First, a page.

This morning’s big housebuilding announcement was aimed at unblocking obstacles in the planning system to get development of new homes and extensions going. But it hasn’t unblocked tensions within the government. The main controversy is over whether to relax the quotas for affordable housing within each new development, and The Times reports that Nick Clegg and Eric Pickles were at loggerheads with George Osborne over the idea.

This morning, Downing Street announced that developers can bypass a council’s affordable housing requirements if they feel they make a site commercially unviable. The claim is that this will release 75,000 new homes currently stuck behind this barrier. There are various measures to mitigate the drop in the number of affordable homes delivered through this route, including guaranteeing housing association debt, and £300 million to build 15,000 affordable homes and to bring 5,000 empty homes back into use. When he appeared on the Today programme, Clegg insisted that ‘the net effect of all these proposals, let me be very clear, is more, not less, affordable homes’.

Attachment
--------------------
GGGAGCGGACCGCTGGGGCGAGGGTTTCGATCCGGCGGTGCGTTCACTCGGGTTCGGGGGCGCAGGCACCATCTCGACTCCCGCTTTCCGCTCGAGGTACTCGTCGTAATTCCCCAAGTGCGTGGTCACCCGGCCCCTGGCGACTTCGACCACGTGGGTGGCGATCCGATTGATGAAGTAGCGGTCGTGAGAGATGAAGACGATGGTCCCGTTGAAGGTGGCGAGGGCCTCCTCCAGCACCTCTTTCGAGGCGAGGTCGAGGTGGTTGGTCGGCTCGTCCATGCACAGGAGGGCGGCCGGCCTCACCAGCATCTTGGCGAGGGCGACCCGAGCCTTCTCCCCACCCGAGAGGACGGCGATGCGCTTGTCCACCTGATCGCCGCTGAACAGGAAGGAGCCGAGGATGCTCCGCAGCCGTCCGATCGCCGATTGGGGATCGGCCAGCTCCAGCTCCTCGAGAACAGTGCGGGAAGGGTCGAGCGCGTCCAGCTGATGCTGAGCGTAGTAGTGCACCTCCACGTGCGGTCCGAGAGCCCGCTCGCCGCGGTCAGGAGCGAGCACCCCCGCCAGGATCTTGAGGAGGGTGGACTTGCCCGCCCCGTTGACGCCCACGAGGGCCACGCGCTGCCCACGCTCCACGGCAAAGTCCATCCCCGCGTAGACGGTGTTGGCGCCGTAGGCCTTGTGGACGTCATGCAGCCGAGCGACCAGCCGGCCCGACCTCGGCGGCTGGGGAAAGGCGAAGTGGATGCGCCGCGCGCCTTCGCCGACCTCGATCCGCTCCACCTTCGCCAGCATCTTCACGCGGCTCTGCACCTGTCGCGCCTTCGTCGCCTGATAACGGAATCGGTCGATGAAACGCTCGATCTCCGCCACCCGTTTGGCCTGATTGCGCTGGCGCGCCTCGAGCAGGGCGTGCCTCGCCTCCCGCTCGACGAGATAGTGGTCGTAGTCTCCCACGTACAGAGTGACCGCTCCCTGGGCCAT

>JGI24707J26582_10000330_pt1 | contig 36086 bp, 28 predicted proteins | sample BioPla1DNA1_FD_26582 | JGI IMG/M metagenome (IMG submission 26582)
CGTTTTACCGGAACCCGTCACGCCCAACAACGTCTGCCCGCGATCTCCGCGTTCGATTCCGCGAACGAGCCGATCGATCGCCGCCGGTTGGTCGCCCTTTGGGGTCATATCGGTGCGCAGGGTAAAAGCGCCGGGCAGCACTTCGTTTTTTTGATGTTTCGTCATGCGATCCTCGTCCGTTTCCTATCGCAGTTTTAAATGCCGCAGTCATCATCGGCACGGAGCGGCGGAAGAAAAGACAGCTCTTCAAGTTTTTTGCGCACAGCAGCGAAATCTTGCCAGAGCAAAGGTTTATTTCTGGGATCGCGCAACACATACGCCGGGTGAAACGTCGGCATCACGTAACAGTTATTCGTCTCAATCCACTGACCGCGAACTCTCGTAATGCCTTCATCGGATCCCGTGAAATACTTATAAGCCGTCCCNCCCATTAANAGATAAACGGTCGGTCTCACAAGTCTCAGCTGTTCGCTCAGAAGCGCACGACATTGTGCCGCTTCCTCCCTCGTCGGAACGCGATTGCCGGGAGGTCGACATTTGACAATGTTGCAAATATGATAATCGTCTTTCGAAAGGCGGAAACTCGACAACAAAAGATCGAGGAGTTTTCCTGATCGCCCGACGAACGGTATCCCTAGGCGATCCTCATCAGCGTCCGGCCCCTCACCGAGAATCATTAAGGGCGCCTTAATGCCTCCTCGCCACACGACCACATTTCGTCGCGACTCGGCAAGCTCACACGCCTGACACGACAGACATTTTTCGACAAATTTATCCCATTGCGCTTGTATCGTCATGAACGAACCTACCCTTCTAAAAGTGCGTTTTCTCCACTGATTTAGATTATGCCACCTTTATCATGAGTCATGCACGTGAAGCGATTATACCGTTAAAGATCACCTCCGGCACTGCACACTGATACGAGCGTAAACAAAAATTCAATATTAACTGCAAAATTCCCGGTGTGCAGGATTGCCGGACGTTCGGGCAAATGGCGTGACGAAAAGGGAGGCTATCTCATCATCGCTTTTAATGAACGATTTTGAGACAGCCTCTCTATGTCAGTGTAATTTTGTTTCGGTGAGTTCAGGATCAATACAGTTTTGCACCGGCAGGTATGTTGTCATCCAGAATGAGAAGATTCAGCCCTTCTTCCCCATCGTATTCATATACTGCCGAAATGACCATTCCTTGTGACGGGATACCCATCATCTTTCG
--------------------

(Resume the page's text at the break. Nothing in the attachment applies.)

Clegg will also be mindful that building more homes of any tenure is better than not building any new homes at all. The change that could cause the biggest split, though, is any move towards allowing councils to build on the green belt. George Osborne said at the weekend that he wanted councils to use existing rules to mimic Cambridge by swapping bits of land here and there, but any further details on green belt development have not yet been released today. There will be a month-long consultation on the new measures announced today: that consultation paper could well contain the measures that irk many more MPs than just Clegg and Pickles.

Tags: housebuilding, Housing, Planning, UK politics